I had the privilege of seeing three Kraftwerk shows at MoMA, so instead of writing straight up reviews the whole time, which would have gotten boring, I opted to spend Trans-Europe Express observing other people’s reactions—particularly Afrika Bambaataa and Ryuichi Sakamoto of Yellow Magic Orchestra fame. It was a very different way of seeing and hearing the concert; through the filter of the reactions of two of the most influential Kraftwerk fans in pop music.
Sakamoto stood in the front row and off to the side, always near Ralf Hütter. I knew what Sakamoto looked like because I interviewed him for Groove six or seven years ago. The funny and endearing thing was that he kept snapping pictures of the band and singing along the whole time silently. It seemed to me like he knew pretty much every word. He was also really well dressed in a grey wool suit jacket—he had this sleek, elegant appearance with his white hair bopping subtly to one of Kraftwerk’s most dignified tracks, “Europe Endless”. It all somehow made perfect sense.
“Europe Endless” is one of those songs that the band never plays live. You’ll hear it occasionally on a bootleg from the seventies, but at some point they just cut it. That’s what made it so special to hear in their obviously updated version at the MoMA. My guess is that the band as- sumed that all of the hip-hop and electro kids would be coming to see Trans-Europe Express, so they really put a lot of effort into their set that night. It was certainly a highlight for me, and it looked like for Sakamoto as well. But it was a strange contrast to, say, “Radioactivity” in which the band had yet to “update” the list of nuclear disasters lyrically and visually: Sellafield, Harrisburg, Chernobyl, Hiroshima . . . Where was Fukushima? Sakamoto, who has raised lots of money for victims of the disaster, appeared almost puzzled during the song.
When Kraftwerk came to New York last time in 2005, I wrote about it in the Village Voice. I was up near the front row in a sold-out Hammerstein Ballroom, which was very, very different to the MoMA experience. I mean, normal people could go and it was much more mixed, both ethnically and age-wise. There were art school kids and engineers, black kids and white kids, teenagers and sixty year-olds all losing their mind to “Trans-Europe Express”, which the band played pretty close to the end of their set. Everybody was dancing and letting loose. That’s something that turned me off a bit about how it went down at the MoMA: the entire audience seemed like they were from the press or were VIPs, and they definitely weren’t dancing—except a few of the older heads, like Sakamoto and Bambaataa. At a certain point, I was just counting people: here’s the guy from Rolling Stone, there’s Sasha Frere-Jones from The New Yorker, in the back is Jon Pareles from The New York Times, there’s Michael Stipe, here’s Julian Schnabel . . . Where were all the fans?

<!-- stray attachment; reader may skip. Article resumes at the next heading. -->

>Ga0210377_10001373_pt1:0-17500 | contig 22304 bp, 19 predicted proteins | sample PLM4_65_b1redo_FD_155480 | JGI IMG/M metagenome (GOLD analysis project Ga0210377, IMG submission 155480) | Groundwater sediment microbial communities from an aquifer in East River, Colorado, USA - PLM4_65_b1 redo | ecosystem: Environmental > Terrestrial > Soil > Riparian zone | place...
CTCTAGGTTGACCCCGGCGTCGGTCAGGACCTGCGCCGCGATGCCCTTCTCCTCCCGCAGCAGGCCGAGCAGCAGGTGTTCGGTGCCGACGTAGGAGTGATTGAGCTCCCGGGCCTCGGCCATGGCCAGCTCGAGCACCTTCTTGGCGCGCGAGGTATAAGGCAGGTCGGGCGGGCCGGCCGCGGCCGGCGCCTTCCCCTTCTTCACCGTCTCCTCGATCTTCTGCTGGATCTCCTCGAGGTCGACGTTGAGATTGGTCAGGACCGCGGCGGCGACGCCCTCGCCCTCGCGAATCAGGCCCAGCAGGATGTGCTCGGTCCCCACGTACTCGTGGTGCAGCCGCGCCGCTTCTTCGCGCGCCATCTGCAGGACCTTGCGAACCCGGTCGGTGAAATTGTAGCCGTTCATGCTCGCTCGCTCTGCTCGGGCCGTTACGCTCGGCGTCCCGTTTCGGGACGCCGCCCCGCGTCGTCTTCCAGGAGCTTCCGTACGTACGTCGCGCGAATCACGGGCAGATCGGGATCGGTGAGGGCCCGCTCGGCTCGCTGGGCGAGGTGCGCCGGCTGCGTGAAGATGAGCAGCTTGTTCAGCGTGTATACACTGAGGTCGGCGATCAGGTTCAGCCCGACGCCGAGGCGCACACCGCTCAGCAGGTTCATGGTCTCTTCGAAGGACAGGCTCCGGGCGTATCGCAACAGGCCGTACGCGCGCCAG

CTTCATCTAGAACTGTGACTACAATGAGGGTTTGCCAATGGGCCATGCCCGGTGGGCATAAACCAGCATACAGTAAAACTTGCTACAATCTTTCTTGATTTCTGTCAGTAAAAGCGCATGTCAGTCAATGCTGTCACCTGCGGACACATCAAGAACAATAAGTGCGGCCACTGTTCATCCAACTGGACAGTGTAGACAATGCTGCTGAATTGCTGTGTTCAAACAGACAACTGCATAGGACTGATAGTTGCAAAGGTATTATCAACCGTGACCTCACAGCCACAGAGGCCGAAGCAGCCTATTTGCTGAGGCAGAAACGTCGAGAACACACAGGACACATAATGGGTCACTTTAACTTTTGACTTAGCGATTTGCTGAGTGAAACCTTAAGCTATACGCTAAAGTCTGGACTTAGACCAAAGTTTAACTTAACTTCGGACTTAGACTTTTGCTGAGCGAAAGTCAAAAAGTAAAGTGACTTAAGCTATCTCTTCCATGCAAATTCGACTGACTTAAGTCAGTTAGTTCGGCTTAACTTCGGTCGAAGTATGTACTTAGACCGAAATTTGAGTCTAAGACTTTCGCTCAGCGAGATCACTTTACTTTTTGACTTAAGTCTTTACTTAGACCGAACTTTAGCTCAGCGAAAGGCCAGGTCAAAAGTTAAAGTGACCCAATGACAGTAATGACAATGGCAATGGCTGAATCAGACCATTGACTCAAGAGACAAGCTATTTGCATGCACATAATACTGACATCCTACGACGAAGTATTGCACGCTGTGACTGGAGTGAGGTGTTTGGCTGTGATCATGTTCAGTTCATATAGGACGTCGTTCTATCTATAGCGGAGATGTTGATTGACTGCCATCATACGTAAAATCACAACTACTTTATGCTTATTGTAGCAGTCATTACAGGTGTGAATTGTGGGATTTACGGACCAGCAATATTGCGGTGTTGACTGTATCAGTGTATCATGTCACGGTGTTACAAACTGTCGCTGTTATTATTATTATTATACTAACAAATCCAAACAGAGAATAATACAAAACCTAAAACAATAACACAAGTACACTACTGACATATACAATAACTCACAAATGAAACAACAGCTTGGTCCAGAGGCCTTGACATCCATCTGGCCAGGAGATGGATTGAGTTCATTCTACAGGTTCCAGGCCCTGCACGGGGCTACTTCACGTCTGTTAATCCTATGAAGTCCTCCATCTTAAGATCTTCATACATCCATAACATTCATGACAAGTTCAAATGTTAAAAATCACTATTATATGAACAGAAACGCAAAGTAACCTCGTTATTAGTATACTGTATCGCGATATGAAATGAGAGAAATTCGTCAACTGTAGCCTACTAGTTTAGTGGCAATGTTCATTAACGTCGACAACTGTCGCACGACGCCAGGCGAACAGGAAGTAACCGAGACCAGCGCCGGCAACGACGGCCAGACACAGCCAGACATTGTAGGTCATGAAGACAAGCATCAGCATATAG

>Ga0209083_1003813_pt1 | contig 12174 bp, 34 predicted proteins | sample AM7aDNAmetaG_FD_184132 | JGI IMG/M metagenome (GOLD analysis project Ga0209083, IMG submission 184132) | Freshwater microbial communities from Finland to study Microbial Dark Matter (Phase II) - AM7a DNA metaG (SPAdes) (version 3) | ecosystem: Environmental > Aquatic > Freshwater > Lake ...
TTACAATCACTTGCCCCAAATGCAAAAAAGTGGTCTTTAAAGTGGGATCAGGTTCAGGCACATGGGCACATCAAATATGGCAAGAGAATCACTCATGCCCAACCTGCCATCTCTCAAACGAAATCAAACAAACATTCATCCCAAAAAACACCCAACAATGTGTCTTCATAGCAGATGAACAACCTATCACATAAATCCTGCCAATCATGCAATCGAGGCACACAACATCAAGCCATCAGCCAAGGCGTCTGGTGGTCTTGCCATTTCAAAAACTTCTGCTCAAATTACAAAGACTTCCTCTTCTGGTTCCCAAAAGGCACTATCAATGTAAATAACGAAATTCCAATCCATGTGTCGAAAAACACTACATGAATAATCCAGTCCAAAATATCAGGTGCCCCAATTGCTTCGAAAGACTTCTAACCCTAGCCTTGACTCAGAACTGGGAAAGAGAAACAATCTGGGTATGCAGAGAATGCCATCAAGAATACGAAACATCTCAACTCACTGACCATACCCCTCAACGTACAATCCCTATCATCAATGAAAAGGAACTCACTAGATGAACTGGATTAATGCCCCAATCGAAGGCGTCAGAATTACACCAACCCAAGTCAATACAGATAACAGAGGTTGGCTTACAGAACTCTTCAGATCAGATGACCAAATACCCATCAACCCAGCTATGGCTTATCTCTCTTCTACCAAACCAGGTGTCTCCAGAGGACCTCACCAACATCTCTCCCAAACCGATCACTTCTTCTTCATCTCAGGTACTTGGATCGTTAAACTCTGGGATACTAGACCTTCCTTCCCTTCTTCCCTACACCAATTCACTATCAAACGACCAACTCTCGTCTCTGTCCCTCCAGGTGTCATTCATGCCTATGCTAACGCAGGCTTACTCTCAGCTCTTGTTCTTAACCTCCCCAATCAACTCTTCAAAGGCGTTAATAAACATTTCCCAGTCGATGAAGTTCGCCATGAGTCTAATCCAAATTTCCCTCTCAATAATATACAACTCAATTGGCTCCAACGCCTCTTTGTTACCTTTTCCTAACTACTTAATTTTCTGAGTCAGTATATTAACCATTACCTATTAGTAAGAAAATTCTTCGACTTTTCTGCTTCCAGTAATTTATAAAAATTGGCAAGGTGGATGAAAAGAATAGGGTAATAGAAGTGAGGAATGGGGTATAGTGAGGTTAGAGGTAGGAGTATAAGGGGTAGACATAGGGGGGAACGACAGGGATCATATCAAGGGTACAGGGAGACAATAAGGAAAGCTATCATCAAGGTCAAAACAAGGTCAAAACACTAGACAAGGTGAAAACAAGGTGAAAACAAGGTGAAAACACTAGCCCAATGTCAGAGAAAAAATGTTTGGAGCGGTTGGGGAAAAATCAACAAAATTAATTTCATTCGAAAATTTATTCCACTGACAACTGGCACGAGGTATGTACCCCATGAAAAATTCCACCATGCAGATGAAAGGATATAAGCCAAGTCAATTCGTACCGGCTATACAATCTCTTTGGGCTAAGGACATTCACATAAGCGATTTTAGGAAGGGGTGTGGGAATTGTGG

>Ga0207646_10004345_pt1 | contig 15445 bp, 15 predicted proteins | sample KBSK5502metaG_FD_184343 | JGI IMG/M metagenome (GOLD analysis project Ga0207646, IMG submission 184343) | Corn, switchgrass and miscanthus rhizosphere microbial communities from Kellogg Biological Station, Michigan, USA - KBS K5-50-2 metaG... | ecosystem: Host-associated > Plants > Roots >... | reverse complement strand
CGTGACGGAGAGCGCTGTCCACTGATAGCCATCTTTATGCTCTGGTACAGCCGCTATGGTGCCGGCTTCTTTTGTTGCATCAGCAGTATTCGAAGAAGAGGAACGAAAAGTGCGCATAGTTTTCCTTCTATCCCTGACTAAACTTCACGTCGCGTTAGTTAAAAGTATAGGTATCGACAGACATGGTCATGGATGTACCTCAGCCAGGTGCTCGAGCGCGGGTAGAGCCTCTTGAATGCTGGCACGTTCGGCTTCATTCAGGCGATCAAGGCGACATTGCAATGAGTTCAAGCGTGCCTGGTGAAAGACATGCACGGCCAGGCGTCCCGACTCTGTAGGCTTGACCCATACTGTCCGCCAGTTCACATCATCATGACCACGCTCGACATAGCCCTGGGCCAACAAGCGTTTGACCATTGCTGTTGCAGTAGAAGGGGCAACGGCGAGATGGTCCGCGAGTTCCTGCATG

Obviously, people have written about the Kraftwerk-hip-hop connection to death, but it was fun watching Afrika Bambaataa, who stood way in the back with a couple of people from the Zulu Nation that pretty much accompany him every- where. I actually saw him air-keyboarding at one point and singing along with “The Man-Machine”. Honestly, watching Bambaataa at the MoMA so obviously enjoying himself was as much a highlight as anything else I saw or heard.~
Earlier this year we where reporting from the Kraftwerk Retrospective 1 2 3 4 5 6 7 8 at New York’s MoMa, where we collected a lot of interesting takes on the legendary techno innovators from the likes of Juan Atkins, Afrika Bambaataa, Klaus Biesenbach and more – Read them here.